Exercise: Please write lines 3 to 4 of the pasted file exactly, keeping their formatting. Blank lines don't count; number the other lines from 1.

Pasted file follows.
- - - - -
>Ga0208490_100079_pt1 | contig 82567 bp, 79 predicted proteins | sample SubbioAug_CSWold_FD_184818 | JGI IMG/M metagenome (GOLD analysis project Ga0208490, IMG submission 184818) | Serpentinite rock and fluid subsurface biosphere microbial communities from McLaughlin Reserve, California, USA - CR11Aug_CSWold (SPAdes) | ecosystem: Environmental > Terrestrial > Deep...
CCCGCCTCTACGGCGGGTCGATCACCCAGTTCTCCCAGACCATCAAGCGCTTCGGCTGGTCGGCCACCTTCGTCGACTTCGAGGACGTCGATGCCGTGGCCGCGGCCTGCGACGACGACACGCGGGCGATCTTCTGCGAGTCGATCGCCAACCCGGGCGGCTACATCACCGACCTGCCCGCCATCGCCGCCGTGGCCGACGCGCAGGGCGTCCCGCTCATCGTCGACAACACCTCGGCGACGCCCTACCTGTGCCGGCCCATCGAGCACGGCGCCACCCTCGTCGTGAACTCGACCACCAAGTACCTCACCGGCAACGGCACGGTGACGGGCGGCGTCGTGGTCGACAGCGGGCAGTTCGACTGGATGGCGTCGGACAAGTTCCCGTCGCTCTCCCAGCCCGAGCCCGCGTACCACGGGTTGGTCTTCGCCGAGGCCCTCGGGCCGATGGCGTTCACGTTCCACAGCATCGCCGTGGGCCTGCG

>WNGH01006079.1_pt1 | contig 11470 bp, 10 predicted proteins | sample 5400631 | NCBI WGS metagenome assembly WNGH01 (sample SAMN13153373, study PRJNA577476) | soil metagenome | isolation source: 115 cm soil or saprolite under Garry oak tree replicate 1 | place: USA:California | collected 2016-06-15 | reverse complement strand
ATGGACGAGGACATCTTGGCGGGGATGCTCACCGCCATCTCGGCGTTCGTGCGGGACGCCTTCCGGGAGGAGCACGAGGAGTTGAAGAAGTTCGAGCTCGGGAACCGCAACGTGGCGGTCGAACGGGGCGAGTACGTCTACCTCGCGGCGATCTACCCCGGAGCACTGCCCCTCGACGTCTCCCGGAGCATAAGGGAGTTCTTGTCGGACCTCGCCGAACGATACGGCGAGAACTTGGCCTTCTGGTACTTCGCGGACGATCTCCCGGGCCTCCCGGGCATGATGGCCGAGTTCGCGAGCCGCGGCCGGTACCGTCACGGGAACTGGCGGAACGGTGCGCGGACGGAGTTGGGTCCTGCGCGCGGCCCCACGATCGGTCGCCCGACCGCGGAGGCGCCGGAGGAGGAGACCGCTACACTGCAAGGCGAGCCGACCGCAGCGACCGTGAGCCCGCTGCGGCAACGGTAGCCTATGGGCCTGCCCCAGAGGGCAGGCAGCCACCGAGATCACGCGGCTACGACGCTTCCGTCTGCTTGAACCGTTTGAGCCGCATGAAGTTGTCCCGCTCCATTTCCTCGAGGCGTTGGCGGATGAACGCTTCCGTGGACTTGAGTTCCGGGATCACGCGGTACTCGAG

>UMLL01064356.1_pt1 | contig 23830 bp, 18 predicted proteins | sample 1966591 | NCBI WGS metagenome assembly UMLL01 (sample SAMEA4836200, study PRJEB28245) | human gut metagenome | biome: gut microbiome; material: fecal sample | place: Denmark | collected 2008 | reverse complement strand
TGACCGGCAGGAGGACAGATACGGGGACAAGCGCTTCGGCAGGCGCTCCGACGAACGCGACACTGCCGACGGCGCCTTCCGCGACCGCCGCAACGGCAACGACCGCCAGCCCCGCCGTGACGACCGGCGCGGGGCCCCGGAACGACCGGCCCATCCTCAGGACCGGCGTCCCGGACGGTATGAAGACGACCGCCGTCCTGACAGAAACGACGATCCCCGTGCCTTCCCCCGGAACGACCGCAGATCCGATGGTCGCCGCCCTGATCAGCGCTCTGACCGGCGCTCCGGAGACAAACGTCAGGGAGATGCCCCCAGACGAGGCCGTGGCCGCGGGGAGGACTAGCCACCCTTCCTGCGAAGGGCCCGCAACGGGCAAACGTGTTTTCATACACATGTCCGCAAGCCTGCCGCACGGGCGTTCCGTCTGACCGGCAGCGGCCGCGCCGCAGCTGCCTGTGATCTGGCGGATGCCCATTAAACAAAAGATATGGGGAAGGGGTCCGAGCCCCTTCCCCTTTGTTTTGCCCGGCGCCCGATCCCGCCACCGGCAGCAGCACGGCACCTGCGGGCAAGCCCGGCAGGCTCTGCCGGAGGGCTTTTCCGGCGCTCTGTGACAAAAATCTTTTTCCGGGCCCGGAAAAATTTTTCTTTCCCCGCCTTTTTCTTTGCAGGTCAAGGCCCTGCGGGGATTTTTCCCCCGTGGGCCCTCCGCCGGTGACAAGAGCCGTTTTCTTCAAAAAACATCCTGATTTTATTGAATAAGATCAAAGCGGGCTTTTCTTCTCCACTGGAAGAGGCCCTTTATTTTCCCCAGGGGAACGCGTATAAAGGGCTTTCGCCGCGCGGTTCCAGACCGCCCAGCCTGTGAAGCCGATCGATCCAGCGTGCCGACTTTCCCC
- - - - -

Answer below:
>WNGH01006079.1_pt1 | contig 11470 bp, 10 predicted proteins | sample 5400631 | NCBI WGS metagenome assembly WNGH01 (sample SAMN13153373, study PRJNA577476) | soil metagenome | isolation source: 115 cm soil or saprolite under Garry oak tree replicate 1 | place: USA:California | collected 2016-06-15 | reverse complement strand
ATGGACGAGGACATCTTGGCGGGGATGCTCACCGCCATCTCGGCGTTCGTGCGGGACGCCTTCCGGGAGGAGCACGAGGAGTTGAAGAAGTTCGAGCTCGGGAACCGCAACGTGGCGGTCGAACGGGGCGAGTACGTCTACCTCGCGGCGATCTACCCCGGAGCACTGCCCCTCGACGTCTCCCGGAGCATAAGGGAGTTCTTGTCGGACCTCGCCGAACGATACGGCGAGAACTTGGCCTTCTGGTACTTCGCGGACGATCTCCCGGGCCTCCCGGGCATGATGGCCGAGTTCGCGAGCCGCGGCCGGTACCGTCACGGGAACTGGCGGAACGGTGCGCGGACGGAGTTGGGTCCTGCGCGCGGCCCCACGATCGGTCGCCCGACCGCGGAGGCGCCGGAGGAGGAGACCGCTACACTGCAAGGCGAGCCGACCGCAGCGACCGTGAGCCCGCTGCGGCAACGGTAGCCTATGGGCCTGCCCCAGAGGGCAGGCAGCCACCGAGATCACGCGGCTACGACGCTTCCGTCTGCTTGAACCGTTTGAGCCGCATGAAGTTGTCCCGCTCCATTTCCTCGAGGCGTTGGCGGATGAACGCTTCCGTGGACTTGAGTTCCGGGATCACGCGGTACTCGAG